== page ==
This book an EXACT reproduction of the original book published before 1923. This IS NOT an OCR'd book with strange characters, introduced typographical errors, and jumbled words. This book may have occasional imperfections such as missing or blurred More...
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Size: 7.00" wide x 10.00" long x 1.19" tall
This book an EXACT reproduction of the original book published before 1923. This IS NOT an OCR'd book with strange characters, introduced typographical errors, and jumbled words. This book may have occasional imperfections such as missing or blurred pages, poor pictures, errant marks, etc. that were either part of the original artifact, or were introduced by the scanning process. We believe this work is culturally important, and despite the imperfections, have elected to bring it back into print as part of our continuing commitment to the preservation of printed works worldwide. We appreciate your understanding of the imperfections in the preservation process, and hope you enjoy this valuable book.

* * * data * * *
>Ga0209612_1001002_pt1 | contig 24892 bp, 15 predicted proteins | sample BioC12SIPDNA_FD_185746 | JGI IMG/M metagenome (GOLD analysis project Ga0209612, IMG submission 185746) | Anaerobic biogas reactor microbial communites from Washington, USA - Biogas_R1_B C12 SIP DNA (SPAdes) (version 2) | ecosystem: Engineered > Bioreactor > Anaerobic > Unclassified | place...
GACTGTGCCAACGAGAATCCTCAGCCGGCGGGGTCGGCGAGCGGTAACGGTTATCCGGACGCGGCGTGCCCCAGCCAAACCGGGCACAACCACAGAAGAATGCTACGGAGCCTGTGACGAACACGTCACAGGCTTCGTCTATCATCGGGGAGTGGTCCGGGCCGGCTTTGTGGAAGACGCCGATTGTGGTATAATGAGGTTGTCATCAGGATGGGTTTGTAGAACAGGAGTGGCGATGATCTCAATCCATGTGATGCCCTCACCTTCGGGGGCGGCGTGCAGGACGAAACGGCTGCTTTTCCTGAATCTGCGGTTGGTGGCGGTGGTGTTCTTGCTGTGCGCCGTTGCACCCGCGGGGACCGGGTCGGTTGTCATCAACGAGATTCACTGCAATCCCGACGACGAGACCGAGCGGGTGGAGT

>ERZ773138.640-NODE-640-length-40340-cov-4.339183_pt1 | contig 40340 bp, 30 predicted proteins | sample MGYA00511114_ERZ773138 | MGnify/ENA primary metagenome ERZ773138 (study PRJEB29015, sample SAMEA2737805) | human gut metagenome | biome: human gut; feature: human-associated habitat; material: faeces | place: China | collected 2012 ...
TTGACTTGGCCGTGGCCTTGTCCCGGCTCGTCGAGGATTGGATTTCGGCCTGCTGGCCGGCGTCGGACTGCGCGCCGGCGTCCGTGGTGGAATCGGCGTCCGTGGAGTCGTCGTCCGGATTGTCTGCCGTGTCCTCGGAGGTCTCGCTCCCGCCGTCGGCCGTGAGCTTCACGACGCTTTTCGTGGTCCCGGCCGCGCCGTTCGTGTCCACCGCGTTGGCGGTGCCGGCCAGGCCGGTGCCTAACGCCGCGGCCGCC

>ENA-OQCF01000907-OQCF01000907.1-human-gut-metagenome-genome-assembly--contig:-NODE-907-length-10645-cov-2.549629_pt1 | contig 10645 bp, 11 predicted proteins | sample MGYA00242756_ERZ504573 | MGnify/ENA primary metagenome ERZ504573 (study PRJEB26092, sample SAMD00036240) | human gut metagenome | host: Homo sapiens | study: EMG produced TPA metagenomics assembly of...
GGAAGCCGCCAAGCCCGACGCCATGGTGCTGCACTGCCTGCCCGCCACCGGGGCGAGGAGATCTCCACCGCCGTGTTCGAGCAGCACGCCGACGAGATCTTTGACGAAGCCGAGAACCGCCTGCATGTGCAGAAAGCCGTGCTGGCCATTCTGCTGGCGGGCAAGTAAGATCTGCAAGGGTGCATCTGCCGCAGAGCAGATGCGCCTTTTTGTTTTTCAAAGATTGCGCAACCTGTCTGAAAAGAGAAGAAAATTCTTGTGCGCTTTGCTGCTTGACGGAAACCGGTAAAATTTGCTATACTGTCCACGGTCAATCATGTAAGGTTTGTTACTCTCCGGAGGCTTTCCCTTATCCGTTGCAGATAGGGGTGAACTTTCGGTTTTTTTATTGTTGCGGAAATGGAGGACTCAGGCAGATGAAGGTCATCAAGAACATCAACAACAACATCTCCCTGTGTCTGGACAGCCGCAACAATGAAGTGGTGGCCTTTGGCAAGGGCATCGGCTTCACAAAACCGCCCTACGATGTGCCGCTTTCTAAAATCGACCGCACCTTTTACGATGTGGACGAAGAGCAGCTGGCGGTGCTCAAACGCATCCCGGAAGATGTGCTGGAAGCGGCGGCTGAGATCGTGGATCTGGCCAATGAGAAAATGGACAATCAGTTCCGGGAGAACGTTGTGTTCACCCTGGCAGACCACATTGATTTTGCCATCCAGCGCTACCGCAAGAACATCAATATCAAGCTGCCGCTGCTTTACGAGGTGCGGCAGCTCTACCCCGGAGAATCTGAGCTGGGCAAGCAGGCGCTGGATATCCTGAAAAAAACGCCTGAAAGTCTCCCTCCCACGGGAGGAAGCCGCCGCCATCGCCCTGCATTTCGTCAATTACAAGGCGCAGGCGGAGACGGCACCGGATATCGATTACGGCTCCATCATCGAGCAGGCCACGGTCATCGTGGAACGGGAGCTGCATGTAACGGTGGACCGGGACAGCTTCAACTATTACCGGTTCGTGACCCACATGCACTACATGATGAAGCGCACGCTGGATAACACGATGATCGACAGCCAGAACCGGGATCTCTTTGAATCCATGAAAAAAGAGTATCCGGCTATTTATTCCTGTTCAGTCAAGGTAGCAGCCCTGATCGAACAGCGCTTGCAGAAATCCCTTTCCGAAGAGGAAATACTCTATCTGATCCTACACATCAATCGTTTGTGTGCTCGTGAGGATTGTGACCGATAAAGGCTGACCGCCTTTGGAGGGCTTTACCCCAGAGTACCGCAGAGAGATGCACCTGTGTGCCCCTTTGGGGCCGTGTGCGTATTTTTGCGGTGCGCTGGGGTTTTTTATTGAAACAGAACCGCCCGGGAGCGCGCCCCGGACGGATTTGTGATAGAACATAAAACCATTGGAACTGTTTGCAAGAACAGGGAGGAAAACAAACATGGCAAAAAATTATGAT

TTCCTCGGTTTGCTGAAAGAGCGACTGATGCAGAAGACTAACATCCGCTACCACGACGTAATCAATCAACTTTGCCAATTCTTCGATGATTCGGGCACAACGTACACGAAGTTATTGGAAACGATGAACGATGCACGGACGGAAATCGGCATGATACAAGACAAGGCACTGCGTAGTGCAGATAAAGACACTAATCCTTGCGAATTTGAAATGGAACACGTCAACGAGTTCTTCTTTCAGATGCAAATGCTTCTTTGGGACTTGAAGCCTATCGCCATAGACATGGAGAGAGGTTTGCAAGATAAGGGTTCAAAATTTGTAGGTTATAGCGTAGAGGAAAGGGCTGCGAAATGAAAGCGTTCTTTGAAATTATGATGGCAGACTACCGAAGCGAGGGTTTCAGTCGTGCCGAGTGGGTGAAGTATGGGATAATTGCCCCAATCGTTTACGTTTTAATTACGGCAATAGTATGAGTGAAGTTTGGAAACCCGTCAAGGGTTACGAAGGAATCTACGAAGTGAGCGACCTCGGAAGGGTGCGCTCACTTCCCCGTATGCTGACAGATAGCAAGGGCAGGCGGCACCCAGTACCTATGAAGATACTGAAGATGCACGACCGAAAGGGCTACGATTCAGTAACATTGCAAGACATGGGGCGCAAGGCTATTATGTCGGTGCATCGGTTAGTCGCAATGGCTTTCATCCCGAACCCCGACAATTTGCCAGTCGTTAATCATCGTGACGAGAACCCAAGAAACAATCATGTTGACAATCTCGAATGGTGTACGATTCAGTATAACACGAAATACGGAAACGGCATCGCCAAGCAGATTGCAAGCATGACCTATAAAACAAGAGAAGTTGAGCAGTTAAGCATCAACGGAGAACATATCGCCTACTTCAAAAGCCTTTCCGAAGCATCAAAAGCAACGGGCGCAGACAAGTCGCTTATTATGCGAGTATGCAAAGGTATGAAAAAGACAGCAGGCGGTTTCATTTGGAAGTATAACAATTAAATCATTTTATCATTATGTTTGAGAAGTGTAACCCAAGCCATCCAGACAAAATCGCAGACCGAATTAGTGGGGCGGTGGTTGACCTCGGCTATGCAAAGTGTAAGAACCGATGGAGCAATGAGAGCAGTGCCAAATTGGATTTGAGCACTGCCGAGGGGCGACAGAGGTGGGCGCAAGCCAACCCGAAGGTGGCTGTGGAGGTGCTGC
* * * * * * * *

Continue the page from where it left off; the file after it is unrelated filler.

Samuel Hopkins was born on September 17, 1721 in Waterbury, Connecticut. He attended Yale College and graduated in 1741. He then went on to study divinity in Northampton, Massachusetts with his brother-in-law Jonathan Edwards. He was licensed to preach in 1742 and in 1743 ws ordained pastor of the North Parish of Sheffield in Housatonic, Massachusetts. He preached to 30 families there until 1769. From that point he went on to Newport Rhode Island to preach at the First Congregational Church. Samuel Hopkins received a Doctor of Divinity from Yale in 1802. He created the theological scheme that bears his name, Hopkinsianism, also known as the New Divinity. This religious system is a form of Calvinism. It involved a belief that sincerity in God's commands required the ability to obey and that at birth people are not born with inherit sinfulness. Samuel Hopkins was an early opponent to slavery and published a pamphlet entitled A Dialogue Concerning the Slavery of the Africans which was addressed to the Honorable Members of the Continental Congress, Representatives of the Thirteen United American Colonies. Samuel Hopkins continued as a theologian and congregationalist until his death on december 20, 1803.